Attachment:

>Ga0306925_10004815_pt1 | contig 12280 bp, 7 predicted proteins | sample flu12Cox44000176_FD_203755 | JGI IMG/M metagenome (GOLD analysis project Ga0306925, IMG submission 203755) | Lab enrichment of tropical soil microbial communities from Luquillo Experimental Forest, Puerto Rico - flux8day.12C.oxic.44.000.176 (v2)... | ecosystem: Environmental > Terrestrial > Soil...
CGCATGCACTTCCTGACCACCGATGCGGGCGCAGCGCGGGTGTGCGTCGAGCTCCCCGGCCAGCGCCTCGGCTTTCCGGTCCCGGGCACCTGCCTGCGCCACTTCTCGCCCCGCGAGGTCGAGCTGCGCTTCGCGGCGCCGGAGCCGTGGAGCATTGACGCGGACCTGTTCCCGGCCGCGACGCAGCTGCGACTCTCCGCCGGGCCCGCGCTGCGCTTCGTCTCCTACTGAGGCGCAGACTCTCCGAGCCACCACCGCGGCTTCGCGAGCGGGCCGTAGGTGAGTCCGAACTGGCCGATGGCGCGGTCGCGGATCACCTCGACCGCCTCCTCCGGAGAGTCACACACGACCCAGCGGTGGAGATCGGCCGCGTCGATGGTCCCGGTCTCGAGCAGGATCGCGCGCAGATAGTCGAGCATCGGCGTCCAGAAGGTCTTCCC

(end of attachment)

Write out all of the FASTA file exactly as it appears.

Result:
>Ga0306925_10004815_pt1 | contig 12280 bp, 7 predicted proteins | sample flu12Cox44000176_FD_203755 | JGI IMG/M metagenome (GOLD analysis project Ga0306925, IMG submission 203755) | Lab enrichment of tropical soil microbial communities from Luquillo Experimental Forest, Puerto Rico - flux8day.12C.oxic.44.000.176 (v2)... | ecosystem: Environmental > Terrestrial > Soil...
CGCATGCACTTCCTGACCACCGATGCGGGCGCAGCGCGGGTGTGCGTCGAGCTCCCCGGCCAGCGCCTCGGCTTTCCGGTCCCGGGCACCTGCCTGCGCCACTTCTCGCCCCGCGAGGTCGAGCTGCGCTTCGCGGCGCCGGAGCCGTGGAGCATTGACGCGGACCTGTTCCCGGCCGCGACGCAGCTGCGACTCTCCGCCGGGCCCGCGCTGCGCTTCGTCTCCTACTGAGGCGCAGACTCTCCGAGCCACCACCGCGGCTTCGCGAGCGGGCCGTAGGTGAGTCCGAACTGGCCGATGGCGCGGTCGCGGATCACCTCGACCGCCTCCTCCGGAGAGTCACACACGACCCAGCGGTGGAGATCGGCCGCGTCGATGGTCCCGGTCTCGAGCAGGATCGCGCGCAGATAGTCGAGCATCGGCGTCCAGAAGGTCTTCCC